I don’t think it’s a complete coincidence that as our view of Travolta has taken a turn toward the odd and discomfiting, so have his roles. For some reason, John Travolta can’t stop embodying the repellent version of himself onscreen that we’ve come to imagine in real life. He keeps giving the people what they don’t want — it’s been more than six years since a Travolta film grossed more than $100 million.5 And this has further fueled the public’s weirded-out imagination.
Let’s go back to Saturday Night Fever and Pulp Fiction. What Travolta had in those movies that he hasn’t had lately is female costars. Set his private life to the side for now: Travolta doesn’t spend much screen time with women anymore, and this has undermined his movie-star allure. In his prime, Travolta romanced Karen Lynn Gorney, Olivia Newton-John, Debra Winger, Jamie Lee Curtis, Uma Thurman, Rene Russo, Robin Wright, and Joan Allen. Women were lovers, sparring partners, coconspirators, and sounding boards for Travolta. They were also his best audience — women loved being charmed by John Travolta, and their affection made him glow in his films.
Travolta’s recent ingenues include Taylor Kitsch, Jonathan Rhys Meyers, and a limping, decrepit Robert De Niro. Killing Season ends with Travolta sharing a drink with a darkly beautiful and buxom bartender, but the movie fades out before he can whisk her out onto the dance floor. I assume you haven’t seen Killing Season — it grossed just under 40 grand (not million, grand) — but trust me, it could have really used a nice dance-floor whisk.
Just watch this scene with Russo from 1995’s Get Shorty. Travolta is Chili Palmer, a prototypical wiseguy-with-all-da-angles. Chili is the most purely appealing role of Travolta’s career — his job is to be the coolest and most composed guy in the room, and Travolta crushes it. With Russo, however, he softens. Chili makes her the center of attention, and his tender movie-geek enthusiasm delights Russo’s character — and, by proxy, the viewer.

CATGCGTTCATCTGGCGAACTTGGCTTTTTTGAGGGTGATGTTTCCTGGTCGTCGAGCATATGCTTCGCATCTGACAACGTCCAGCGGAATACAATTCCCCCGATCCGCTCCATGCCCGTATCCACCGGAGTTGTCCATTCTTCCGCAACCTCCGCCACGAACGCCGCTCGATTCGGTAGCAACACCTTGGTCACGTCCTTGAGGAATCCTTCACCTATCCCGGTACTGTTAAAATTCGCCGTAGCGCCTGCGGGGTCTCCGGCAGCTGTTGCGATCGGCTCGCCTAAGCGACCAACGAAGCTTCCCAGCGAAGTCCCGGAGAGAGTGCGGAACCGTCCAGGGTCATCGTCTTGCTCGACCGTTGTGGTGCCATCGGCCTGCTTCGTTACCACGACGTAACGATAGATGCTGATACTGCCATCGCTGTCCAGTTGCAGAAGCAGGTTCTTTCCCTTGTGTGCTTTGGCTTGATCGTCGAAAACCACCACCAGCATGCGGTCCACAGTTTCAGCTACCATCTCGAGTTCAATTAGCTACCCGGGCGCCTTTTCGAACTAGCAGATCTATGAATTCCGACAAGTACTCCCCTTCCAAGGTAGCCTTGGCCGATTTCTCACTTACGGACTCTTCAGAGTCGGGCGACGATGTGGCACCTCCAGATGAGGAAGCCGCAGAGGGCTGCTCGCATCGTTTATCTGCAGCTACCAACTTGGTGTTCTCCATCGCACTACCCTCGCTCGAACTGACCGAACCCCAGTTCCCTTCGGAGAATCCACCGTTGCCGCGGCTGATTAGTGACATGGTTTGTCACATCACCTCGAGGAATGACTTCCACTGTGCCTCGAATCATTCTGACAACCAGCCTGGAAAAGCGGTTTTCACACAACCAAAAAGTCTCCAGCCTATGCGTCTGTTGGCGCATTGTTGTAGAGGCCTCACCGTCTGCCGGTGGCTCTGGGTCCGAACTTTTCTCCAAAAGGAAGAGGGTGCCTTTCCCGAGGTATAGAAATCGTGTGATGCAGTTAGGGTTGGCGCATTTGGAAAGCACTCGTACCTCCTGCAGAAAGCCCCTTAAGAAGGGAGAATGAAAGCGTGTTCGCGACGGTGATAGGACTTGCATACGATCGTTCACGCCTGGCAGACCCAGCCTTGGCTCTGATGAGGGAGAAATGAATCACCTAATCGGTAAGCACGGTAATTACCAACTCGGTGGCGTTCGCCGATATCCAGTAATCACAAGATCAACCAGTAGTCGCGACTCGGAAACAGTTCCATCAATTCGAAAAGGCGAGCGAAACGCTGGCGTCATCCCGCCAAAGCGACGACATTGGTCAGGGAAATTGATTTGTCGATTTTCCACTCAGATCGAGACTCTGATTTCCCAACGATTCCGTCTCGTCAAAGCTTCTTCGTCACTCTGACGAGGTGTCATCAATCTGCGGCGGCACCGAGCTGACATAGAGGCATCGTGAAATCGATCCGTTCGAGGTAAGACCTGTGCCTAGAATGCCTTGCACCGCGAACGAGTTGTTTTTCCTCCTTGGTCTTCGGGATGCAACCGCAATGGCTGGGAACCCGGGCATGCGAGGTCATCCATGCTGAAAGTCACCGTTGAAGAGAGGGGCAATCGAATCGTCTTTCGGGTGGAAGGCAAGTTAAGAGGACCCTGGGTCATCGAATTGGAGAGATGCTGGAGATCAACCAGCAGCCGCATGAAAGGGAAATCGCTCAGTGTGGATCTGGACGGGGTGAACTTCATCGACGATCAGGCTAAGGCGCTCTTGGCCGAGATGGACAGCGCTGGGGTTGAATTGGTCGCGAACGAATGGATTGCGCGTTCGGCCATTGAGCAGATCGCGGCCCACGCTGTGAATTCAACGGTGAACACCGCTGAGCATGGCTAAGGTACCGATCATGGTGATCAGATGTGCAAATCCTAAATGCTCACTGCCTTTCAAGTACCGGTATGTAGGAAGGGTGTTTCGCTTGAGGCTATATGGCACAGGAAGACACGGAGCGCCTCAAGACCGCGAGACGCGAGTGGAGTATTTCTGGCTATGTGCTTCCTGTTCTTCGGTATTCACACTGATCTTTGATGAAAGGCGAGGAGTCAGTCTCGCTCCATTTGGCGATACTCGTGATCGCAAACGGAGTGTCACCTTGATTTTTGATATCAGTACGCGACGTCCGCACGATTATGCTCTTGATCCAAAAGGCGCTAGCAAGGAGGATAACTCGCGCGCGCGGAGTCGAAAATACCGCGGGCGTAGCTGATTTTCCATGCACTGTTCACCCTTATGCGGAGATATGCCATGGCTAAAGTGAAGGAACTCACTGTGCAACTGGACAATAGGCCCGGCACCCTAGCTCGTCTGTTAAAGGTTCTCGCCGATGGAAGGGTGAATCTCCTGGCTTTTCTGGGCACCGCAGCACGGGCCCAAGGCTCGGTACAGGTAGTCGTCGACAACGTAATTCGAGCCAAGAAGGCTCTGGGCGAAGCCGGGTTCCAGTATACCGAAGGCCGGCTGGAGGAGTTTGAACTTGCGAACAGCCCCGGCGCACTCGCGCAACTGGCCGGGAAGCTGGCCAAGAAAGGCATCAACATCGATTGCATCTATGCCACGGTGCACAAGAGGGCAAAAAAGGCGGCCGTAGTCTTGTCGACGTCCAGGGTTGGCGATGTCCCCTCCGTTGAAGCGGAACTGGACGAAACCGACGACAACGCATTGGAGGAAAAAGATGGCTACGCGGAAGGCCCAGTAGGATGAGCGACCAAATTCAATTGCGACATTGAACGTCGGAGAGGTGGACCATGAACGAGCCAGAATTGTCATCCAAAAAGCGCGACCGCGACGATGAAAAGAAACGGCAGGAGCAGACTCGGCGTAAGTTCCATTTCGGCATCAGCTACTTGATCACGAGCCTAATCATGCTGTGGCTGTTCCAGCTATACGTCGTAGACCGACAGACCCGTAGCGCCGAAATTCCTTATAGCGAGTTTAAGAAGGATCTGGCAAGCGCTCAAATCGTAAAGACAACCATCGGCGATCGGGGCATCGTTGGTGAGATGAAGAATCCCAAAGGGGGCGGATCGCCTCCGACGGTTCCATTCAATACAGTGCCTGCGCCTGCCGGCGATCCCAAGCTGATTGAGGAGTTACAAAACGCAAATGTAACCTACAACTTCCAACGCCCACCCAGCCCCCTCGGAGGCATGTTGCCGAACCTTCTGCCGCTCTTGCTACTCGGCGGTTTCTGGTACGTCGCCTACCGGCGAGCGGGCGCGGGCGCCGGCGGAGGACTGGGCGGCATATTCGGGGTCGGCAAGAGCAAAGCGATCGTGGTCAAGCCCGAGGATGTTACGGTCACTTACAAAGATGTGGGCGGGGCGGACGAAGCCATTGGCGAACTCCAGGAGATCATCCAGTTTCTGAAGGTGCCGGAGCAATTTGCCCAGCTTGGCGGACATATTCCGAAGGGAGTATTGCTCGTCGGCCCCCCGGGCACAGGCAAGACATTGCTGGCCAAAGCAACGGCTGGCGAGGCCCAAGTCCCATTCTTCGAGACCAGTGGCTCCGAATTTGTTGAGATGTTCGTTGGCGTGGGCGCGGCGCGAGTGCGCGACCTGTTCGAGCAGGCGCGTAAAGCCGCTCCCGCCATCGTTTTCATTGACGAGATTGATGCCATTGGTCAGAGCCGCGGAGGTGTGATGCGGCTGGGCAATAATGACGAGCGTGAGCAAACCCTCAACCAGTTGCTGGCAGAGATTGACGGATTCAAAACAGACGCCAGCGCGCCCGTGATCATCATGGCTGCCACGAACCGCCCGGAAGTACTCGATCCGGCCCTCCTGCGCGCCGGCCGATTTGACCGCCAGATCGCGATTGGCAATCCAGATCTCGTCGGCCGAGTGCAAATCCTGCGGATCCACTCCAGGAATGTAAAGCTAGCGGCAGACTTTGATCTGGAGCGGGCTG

In spite of his sex symbol status, Travolta has played surprisingly few romantic leads. Grease is the only time Travolta really went for it in that regard, and it’s his most commercially successful film. In the ’90s, however, Travolta’s comeback relied on his ability to credibly seduce women as a function of his characters’ power — he did it to Thurman in Pulp Fiction, Russo in Get Shorty, Allen in Face/Off, and Allison Janney (among others) in Primary Colors.
Women have not only made Travolta more likable, they’ve also made his beliefs seem a little less insane. Consider the two Travolta films most informed by Scientology: 1996’s Phenomenon and 2000’s Battlefield Earth. In Phenomenon, Travolta plays an auto mechanic who is struck in the head by a UFO and subsequently achieves a mental state that resembles a romanticized version of the Scientology concept “Clear.” It’s a little — here’s that word again — creepy, but Travolta’s messianic posturing in Phenomenon is humanized by the love of Kyra Sedgwick, as well as soft-focus photography and Aaron Neville’s velvet alien cooing.